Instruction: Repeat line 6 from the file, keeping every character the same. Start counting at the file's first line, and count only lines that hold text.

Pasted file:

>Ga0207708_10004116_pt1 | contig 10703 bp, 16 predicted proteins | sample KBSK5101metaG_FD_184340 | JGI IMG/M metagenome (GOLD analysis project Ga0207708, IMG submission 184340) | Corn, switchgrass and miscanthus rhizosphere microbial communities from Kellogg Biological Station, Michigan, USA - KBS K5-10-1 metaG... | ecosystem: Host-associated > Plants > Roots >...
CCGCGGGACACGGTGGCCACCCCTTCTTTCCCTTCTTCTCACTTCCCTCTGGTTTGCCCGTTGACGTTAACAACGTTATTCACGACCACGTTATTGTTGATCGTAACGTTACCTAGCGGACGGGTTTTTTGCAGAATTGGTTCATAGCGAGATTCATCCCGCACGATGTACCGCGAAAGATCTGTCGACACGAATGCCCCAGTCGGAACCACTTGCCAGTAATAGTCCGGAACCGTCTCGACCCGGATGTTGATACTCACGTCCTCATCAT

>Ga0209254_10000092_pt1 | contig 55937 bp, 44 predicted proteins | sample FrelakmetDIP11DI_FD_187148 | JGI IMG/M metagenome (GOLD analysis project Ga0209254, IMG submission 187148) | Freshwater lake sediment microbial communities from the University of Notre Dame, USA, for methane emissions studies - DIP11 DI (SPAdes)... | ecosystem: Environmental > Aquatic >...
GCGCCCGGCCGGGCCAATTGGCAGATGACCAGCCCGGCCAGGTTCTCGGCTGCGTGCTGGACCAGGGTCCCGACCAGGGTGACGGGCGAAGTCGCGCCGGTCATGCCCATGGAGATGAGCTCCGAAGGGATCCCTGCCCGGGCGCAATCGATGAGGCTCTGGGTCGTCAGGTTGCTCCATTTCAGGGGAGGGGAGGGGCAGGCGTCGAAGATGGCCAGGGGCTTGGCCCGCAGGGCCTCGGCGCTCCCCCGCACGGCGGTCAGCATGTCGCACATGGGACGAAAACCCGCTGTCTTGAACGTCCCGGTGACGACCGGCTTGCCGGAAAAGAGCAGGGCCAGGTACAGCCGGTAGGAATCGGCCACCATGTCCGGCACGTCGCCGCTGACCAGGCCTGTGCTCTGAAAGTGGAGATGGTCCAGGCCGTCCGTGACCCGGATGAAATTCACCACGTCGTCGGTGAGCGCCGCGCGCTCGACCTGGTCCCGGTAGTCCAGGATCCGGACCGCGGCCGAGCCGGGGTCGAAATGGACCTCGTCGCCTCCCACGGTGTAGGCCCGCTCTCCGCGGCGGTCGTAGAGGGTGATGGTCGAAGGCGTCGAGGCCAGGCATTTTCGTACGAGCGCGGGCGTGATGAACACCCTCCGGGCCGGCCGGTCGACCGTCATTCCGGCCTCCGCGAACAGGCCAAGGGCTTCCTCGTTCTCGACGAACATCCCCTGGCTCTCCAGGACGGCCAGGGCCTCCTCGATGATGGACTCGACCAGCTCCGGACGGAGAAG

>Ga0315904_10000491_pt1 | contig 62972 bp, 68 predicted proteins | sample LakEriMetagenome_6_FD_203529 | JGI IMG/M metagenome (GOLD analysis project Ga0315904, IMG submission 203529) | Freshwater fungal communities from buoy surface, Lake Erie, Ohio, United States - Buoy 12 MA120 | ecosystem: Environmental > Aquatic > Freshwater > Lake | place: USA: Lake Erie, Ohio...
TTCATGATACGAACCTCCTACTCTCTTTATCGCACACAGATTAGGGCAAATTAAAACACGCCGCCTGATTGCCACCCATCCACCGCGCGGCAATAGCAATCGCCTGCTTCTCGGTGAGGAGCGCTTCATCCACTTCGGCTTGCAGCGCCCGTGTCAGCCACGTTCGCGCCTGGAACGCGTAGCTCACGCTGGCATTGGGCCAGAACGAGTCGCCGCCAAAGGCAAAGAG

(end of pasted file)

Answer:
TTCATGATACGAACCTCCTACTCTCTTTATCGCACACAGATTAGGGCAAATTAAAACACGCCGCCTGATTGCCACCCATCCACCGCGCGGCAATAGCAATCGCCTGCTTCTCGGTGAGGAGCGCTTCATCCACTTCGGCTTGCAGCGCCCGTGTCAGCCACGTTCGCGCCTGGAACGCGTAGCTCACGCTGGCATTGGGCCAGAACGAGTCGCCGCCAAAGGCAAAGAG